How to Get Rid of Aphids Indoor Without Harming Your Indoor Grow

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How to Get Rid of Aphids Indoor Without Harming Your Indoor Grow
Learning how to get rid of aphids indoor without harming your indoor garden is an essential part of mastering the art of urban cultivation.  If you are planning to grow indoors, you are going to have to deal with pests one day.  No matter how clean your garden is, there is always a chance stray pests could happen upon your plants.
 
Aphids are also known as plant lice and these nasty little bugs can turn your prized garden into graveyard if left unchecked.  Aphids come in a number of different colors ranging from white, green, brown, and even wooly.  These cannabis killers are capable of asexual reproduction; they can replicate themselves.  This means one aphid can quickly become a thousand aphids if you fail to notice their presence in time.
 
There are over 4000 types of aphids found in the wild and among these 4000; around 250 species prefer to feast on garden plants.  Because of their ability to reproduce so quickly and the damage they can do to your plants, aphids are considered one of the worst garden pests to be infested with.
 
 

How Aphids Kill Your Plants


 
Aphids kill your garden in a couple of very different ways.  The first way Aphids ruin your garden is by sucking the sap out of your plant's vessels.  These vampire pests literally tap into your plant's veins and suckle the life out of their vessels.  If this isn't enough to motivate you to learn how to rid your garden of these monsters, perhaps the next step in their murderous plot will be.
 

After an Aphid is full of your plant's precious life juices, it then begins to cover your plant in its feces.  Aphid feces have an unusually high fructose content and as a result of this, Aphids will lure other destructive pests into your garden quickly.  Ants love to eat Aphid poo and if one ant detects the presence of this tasty doo-doo, it will surely alert the entire colony.  Before you know it, your plants will be battling against all odds just to survive.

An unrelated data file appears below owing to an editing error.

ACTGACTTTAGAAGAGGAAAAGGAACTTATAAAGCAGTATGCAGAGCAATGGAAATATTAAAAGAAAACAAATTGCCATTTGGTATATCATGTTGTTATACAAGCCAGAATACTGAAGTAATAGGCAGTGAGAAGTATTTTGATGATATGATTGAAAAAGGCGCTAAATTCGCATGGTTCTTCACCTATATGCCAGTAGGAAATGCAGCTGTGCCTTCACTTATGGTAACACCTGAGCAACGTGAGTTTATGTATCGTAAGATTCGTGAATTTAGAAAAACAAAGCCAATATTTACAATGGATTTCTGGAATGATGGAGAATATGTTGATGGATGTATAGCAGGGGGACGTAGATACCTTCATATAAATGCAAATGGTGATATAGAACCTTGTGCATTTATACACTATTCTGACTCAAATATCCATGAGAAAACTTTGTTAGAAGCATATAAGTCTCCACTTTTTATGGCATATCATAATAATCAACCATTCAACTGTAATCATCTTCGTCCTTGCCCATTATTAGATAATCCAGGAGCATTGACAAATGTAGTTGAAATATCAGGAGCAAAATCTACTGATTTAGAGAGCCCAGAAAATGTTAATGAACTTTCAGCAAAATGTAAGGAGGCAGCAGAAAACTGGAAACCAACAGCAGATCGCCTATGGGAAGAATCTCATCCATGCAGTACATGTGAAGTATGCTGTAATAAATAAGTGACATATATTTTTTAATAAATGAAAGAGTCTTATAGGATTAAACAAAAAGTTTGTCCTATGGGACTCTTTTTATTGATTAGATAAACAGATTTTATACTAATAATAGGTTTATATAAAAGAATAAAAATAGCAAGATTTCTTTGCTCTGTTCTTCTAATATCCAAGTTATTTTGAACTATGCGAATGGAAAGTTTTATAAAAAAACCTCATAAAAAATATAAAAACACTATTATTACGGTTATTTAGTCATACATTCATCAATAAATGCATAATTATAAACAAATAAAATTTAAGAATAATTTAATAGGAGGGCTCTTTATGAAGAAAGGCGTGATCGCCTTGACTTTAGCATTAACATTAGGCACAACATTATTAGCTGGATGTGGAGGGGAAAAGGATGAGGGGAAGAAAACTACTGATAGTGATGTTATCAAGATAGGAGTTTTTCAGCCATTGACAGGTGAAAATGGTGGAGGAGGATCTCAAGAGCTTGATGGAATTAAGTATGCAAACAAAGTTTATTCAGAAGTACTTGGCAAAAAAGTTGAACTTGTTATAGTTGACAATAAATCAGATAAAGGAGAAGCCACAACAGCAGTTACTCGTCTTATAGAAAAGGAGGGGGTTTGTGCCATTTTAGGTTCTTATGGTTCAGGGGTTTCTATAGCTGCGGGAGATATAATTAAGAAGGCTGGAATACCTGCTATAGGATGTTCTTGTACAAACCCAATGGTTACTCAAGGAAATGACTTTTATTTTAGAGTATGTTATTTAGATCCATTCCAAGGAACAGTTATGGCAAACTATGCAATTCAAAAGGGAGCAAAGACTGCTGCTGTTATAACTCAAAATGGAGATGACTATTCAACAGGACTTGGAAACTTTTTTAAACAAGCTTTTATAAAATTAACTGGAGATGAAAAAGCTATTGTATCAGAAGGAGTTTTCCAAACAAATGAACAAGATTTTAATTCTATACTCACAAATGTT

Once an aphid notices your plant is running low on sap, it can sprout a pair of wings and fly over to the next closest meal.  This is why you need to take these evil little hijackers out before they can take over full control of your garden.  Before you can do any effective aphid treatment, you need to know how to spot these pests.  To verify that you are indeed dealing with aphids you should invest in a 10x microscope.  Aphids have the shape of a light bulb with the socket end being the head.  You will also notice six legs and two long antennae.  These garden assassins range in length from 1 - 10mm and their colors vary widely.
 
 

Aphid Prevention


 
The best way to avoid an aphid infestation is to practice a solid prevention strategy.  Never go directly into your garden from the outdoors.  Aphids are everywhere in the wild and if you aren't careful, you could give one a free trip to your garden.  In order to prevent hitchhiking aphids from gaining access to your plants, pets need to be kept away from your garden as well.
 
Neem oil is very effective at discouraging aphids from setting up shop.  This organic compound naturally repels Aphids and other pests without harming your plants.  Sticky traps can be another cheap addition that can help to catch airborne aphids before they start popping babies all over your garden.
 
 

How to Get Rid of Aphids Indoor Without Harming Your Indoor Grow


 
 
 

Aphid Eaters


The best way to eradicate an aphid infestation is by using natural aphid predators.  Lacewing and ladybugs love to feast on aphids and either is very effective at cleaning house.  Lacewing is preferred over ladybugs if you are using a HID light.  Ladybugs are drawn to light and a large majority of them will end up dying trying to gain access to your HID light.  LED lights are going to be better suited for the use of ladybugs because they run much cooler so you don’t fry your rescue team.
 

Soap Bath


If you don't like the idea of adding bugs to your garden you can always make a soap bath for your plants.  Simply mix dish soap with some water in a bucket and dunk each of your plants.  Be sure to swirl each one a little bit to make sure everywhere is coated in soapy water.  Repeat this step 3 times a day for 5 days and all of your aphids will meet a soapy demise.

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  • David Hamilton
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